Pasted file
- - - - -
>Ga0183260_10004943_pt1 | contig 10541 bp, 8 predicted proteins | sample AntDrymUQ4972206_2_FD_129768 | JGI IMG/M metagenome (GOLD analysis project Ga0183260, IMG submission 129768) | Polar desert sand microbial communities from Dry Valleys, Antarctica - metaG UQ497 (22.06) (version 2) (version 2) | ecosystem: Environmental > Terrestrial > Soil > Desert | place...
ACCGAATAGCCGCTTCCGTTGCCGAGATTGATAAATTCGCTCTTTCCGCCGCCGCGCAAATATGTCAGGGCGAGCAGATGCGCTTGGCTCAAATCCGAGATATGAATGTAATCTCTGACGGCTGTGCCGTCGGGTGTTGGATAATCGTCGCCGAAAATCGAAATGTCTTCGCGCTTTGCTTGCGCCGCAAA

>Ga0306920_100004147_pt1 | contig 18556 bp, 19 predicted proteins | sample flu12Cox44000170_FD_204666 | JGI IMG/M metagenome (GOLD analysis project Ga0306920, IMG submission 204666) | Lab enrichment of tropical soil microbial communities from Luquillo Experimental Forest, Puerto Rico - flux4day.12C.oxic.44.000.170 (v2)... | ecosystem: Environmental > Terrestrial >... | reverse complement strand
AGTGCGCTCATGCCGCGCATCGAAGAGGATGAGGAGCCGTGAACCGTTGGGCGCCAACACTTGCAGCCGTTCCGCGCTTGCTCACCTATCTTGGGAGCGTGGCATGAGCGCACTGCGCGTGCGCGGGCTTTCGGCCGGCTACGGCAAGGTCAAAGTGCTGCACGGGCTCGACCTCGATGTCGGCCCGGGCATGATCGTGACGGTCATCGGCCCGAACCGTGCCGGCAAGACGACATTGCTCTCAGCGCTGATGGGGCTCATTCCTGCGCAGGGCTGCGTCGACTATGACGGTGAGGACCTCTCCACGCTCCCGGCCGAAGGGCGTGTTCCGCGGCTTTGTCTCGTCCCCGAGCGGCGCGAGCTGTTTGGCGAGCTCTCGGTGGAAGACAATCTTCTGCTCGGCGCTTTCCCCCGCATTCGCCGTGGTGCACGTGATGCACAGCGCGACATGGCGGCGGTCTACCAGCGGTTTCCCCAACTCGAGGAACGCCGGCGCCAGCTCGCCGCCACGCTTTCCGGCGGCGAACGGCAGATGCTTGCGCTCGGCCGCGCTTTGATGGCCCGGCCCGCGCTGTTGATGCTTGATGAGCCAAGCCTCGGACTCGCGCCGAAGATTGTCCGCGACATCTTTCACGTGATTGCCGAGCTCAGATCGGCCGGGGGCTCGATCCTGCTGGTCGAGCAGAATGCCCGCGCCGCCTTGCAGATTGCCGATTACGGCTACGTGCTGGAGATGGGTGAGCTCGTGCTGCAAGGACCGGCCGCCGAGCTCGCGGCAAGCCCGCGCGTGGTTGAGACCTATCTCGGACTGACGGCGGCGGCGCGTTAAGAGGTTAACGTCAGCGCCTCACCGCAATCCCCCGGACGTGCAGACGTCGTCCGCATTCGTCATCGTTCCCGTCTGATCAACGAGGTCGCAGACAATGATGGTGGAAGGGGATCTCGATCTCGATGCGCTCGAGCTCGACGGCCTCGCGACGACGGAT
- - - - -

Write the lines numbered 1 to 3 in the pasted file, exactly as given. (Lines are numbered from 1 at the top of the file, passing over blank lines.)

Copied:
>Ga0183260_10004943_pt1 | contig 10541 bp, 8 predicted proteins | sample AntDrymUQ4972206_2_FD_129768 | JGI IMG/M metagenome (GOLD analysis project Ga0183260, IMG submission 129768) | Polar desert sand microbial communities from Dry Valleys, Antarctica - metaG UQ497 (22.06) (version 2) (version 2) | ecosystem: Environmental > Terrestrial > Soil > Desert | place...
ACCGAATAGCCGCTTCCGTTGCCGAGATTGATAAATTCGCTCTTTCCGCCGCCGCGCAAATATGTCAGGGCGAGCAGATGCGCTTGGCTCAAATCCGAGATATGAATGTAATCTCTGACGGCTGTGCCGTCGGGTGTTGGATAATCGTCGCCGAAAATCGAAATGTCTTCGCGCTTTGCTTGCGCCGCAAA

>Ga0306920_100004147_pt1 | contig 18556 bp, 19 predicted proteins | sample flu12Cox44000170_FD_204666 | JGI IMG/M metagenome (GOLD analysis project Ga0306920, IMG submission 204666) | Lab enrichment of tropical soil microbial communities from Luquillo Experimental Forest, Puerto Rico - flux4day.12C.oxic.44.000.170 (v2)... | ecosystem: Environmental > Terrestrial >... | reverse complement strand